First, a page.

Friday, July 01, 2011
You can feel there is something wrong ... it is in the air. This is not the calm before the storm, not the calm before anything. Just flat, like the world stopped and everyone is frozen in a tableau of immobility. Crazy? Dunno. Just something odd is going on, and I can't put a finger on it.
Certainly, if the world (or our bit of it) hasn't stopped, it has slowed down. The grown-up bit of the Failygraph is telling us that the manufacturing sector expanded at its slowest pace in almost two years last month. Factories have reduced hiring and new orders fell, "reinforcing concerns about the health of the broader economic recovery".
And it isn't just us. China's factory sector grew at its slowest pace in 28 months in June as new orders expanded less quickly. Weaker global demand and tight monetary policy at home is - we are told - pinching production.
But we are not just talking about material things. Sanity is taking a break as well. Via Calling England, we have George Eustice MP telling us in the Guardian content partner that "We now have a genuinely eurosceptic Prime Minister who is better placed to deliver than any of his predecessors, including Thatcher".
Eustice, one might recall, stood unsuccessfully as a candidate for UKIP in the South West of England during the 1999 Euro Elections, going on to work as campaign director for the anti-euro "No Campaign".
He became head of press under Howard during the 2005 General and was then press secretary for "Call me Dave" from June 2005 until the end of 2008. Taking part in Dave's successful anointment to the leadership of the former Conservative Party, he has been rewarded with a nice safe seat at the Tory pig trough.
Having qualified for an early lobotomy, his conversion to a full-time moron is now complete, yet his words, instead of being greeted with snorts of derision, actually get house room in what has become the fantasy world of British politics, where normal life has been suspended.
But it's not even – or only – that which makes you wonder whether you are on the right planet. For sure, the latest dose of corporate greed doesn't help, when you see five directors of the publicly owned Scottish Water sharing in a one-off bonus pay-out of more than £450,000 for "meeting performance targets".
Chief executive Richard Ackroyd was handed £78,900 as part of the deal, meaning he took home £420,000 in total last year. Finance chief Douglas Millican and "asset management director" Geoff Aitkenhead both got bonuses of £103,000 to top up their total pay of £230,000.
Yet a spokeswoman for Scottish Water insists that the business is "unique" and that the salaries were below those of directors at water firms south of the Border. So that's alright then?
This is almost as mad and bad as the news that Northumbrian Water is subject to a takeover offer, worth up to £2.6 billion, from the Chinese group Cheung Kong Infrastructure Holdings, owned by Li Ka-shing, Hong Kong's richest man.
To an already surreal situation, we add the EU. With even the Irish Times recording that the proposed multiannual framework rise is "a step too far", and the Daily Mail complaining of a "deluded Brussels", the BBC chips in with a happy little piece, telling us all how Brussels is going to cut its costs.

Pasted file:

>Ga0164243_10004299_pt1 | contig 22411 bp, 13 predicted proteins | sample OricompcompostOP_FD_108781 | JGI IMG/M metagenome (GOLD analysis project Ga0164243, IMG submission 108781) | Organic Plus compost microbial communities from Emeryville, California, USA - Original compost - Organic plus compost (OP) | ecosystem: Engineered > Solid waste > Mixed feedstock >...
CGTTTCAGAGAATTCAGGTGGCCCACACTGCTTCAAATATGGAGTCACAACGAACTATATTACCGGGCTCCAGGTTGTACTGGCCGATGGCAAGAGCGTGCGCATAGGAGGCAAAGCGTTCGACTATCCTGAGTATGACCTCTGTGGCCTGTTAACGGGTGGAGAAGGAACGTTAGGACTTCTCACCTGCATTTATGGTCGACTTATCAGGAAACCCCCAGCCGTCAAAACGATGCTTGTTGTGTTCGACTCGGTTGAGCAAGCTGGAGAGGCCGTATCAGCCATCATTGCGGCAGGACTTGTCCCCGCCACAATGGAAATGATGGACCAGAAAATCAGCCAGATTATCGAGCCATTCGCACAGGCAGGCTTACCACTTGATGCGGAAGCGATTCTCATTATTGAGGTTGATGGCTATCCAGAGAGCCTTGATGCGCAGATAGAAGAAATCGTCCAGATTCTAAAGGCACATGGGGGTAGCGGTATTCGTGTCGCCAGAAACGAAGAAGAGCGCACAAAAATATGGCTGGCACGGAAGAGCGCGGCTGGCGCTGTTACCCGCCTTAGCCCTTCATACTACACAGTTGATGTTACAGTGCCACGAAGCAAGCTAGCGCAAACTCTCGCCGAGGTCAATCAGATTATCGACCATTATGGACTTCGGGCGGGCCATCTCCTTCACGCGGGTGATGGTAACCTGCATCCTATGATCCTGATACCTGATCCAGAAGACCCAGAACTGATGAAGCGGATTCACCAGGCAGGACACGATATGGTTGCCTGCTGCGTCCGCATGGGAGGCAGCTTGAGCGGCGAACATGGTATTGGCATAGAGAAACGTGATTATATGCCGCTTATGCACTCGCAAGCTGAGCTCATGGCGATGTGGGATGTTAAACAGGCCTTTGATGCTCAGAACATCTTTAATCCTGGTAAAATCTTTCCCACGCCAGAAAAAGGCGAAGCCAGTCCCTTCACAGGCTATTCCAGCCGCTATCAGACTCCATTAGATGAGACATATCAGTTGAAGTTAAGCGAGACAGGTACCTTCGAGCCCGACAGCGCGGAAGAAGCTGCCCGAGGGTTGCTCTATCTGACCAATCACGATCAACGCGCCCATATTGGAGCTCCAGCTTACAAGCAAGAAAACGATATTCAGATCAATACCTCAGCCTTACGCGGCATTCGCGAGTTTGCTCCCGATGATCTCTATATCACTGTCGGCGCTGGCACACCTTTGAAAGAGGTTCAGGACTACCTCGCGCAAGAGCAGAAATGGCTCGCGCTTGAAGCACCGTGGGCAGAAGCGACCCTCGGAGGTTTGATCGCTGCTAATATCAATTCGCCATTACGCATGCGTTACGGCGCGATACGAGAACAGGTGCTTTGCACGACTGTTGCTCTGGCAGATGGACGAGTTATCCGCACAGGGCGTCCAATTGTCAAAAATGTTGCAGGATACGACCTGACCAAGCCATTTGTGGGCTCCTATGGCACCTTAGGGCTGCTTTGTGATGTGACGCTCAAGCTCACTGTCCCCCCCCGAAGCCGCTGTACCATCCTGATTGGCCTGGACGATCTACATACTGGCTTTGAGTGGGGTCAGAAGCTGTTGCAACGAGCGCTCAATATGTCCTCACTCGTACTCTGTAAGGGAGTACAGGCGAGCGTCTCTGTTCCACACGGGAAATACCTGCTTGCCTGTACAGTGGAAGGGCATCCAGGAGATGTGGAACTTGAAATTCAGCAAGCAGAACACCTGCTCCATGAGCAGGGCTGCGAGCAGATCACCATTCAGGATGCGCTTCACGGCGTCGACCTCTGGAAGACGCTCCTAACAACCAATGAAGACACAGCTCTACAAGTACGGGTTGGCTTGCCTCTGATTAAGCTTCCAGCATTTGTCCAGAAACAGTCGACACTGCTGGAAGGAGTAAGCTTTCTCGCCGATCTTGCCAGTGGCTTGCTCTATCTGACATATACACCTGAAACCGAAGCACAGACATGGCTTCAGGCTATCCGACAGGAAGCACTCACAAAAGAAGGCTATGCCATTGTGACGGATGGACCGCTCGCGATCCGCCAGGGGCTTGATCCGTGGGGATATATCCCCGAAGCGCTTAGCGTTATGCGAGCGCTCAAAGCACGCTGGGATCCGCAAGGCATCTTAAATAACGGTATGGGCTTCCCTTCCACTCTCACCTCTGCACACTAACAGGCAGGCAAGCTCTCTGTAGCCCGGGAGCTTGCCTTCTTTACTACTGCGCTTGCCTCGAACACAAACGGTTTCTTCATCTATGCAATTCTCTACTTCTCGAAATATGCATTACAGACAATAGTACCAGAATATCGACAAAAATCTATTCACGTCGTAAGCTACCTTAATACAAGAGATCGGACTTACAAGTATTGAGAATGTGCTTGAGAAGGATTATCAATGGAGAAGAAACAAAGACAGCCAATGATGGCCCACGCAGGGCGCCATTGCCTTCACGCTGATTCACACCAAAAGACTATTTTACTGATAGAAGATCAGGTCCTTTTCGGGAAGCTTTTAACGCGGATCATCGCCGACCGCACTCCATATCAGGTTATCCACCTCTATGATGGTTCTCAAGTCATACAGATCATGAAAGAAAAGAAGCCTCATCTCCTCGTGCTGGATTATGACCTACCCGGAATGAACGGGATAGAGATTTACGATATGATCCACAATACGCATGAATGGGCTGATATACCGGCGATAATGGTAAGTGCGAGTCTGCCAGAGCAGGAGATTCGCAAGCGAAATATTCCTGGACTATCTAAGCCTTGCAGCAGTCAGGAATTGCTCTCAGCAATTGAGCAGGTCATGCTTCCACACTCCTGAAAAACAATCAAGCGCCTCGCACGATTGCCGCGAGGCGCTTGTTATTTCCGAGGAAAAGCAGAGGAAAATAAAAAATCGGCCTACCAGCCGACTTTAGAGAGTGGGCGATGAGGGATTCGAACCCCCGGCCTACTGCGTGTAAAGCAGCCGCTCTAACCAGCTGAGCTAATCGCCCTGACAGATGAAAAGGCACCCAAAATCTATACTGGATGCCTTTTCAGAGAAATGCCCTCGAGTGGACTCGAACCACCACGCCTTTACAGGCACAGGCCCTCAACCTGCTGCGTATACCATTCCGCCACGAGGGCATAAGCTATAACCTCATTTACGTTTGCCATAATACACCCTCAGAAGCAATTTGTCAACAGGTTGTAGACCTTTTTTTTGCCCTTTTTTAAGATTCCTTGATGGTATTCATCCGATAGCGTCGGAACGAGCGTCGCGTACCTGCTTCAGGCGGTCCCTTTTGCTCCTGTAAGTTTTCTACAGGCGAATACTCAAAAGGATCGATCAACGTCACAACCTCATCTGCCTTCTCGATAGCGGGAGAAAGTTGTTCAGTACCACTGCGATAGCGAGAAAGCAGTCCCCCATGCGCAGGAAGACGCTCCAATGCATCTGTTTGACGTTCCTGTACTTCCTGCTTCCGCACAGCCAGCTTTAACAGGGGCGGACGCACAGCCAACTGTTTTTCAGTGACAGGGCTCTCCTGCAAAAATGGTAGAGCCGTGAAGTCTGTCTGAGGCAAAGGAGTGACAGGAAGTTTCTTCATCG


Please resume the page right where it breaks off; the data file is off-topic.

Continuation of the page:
Needless to say, the "colleagues" think the rise is wonderful. Verhofstadt, a former Belgian prime minister, described the commission's proposals as "ambitious, coherent and radical", adding, "I am pleased the commission has shown the courage to do this".
Courage? Is this a new name for suicide? And if it is, what does one make of Barroso, who says: "This is an extremely serious, credible proposal", yesterday dismissing the immediate barrage of condemnation, by airily declaring: "to say 'no' to something which was only adopted two or three hours ago is not serious or credible". Could we get Li Ka-shing to buy the EU?
Such is the mood, though, that when we see the headline "Greece aid 'likely released after EU talks Saturday'", one immediately thinks that its 96-hour bail period must have expired - which is why, presumably, Theresa May wants emergency legislation.
We are even losing our grip on the weather is not climate front, with the Met Office deciding that weather is climate, after all, when it suits its book. "It has been impossible to say these events were part of a bigger picture – until now", says Steve Connor in The Independent. No mention of the record snow pack though.
Thus are the warmists completely unaffected by the news that some of Britain's most beautiful landscapes are blighted by wind farms that will not generate enough electricity for the future.
The Department of Energy and Climate Change (DECC) has released figures which show a six percent drop in the amount of electricity produced by Britain's onshore wind farms. The department blames a drop in wind, revealing that 2010 was the calmest year this century, with onshore wind producing only 1.9 percent of all electricity in 2010, compared with two percent the year before - despite an expenditure of £5 billion.
Perhaps it is this feeling of going backwards which has Dutch junior foreign affairs minister Ben Knapen worrying that the "visible mess" surrounding voting in the European song festival has "reduced support for the European alliance". So there you are, it wasn't Greece and the euro, after all.
But none of this, and much, much more, actually explains the feeling. Something is up. Everything might look normal but, like Ed Miliband, but it isn't. A great cloud of invisible unreality has descended ... and who knows now what will happen. But, just maybe, Subrosa has stumbled on the cause of the problem.